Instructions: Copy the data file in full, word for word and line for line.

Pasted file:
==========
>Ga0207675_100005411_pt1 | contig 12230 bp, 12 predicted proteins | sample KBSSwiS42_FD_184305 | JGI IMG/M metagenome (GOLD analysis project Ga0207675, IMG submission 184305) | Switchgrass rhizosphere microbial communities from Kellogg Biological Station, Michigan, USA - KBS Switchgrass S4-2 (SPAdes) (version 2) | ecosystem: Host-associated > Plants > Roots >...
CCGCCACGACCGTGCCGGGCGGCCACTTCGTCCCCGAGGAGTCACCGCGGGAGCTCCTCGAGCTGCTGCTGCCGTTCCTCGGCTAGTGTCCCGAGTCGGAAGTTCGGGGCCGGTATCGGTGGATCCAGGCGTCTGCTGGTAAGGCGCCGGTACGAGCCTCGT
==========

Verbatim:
>Ga0207675_100005411_pt1 | contig 12230 bp, 12 predicted proteins | sample KBSSwiS42_FD_184305 | JGI IMG/M metagenome (GOLD analysis project Ga0207675, IMG submission 184305) | Switchgrass rhizosphere microbial communities from Kellogg Biological Station, Michigan, USA - KBS Switchgrass S4-2 (SPAdes) (version 2) | ecosystem: Host-associated > Plants > Roots >...
CCGCCACGACCGTGCCGGGCGGCCACTTCGTCCCCGAGGAGTCACCGCGGGAGCTCCTCGAGCTGCTGCTGCCGTTCCTCGGCTAGTGTCCCGAGTCGGAAGTTCGGGGCCGGTATCGGTGGATCCAGGCGTCTGCTGGTAAGGCGCCGGTACGAGCCTCGT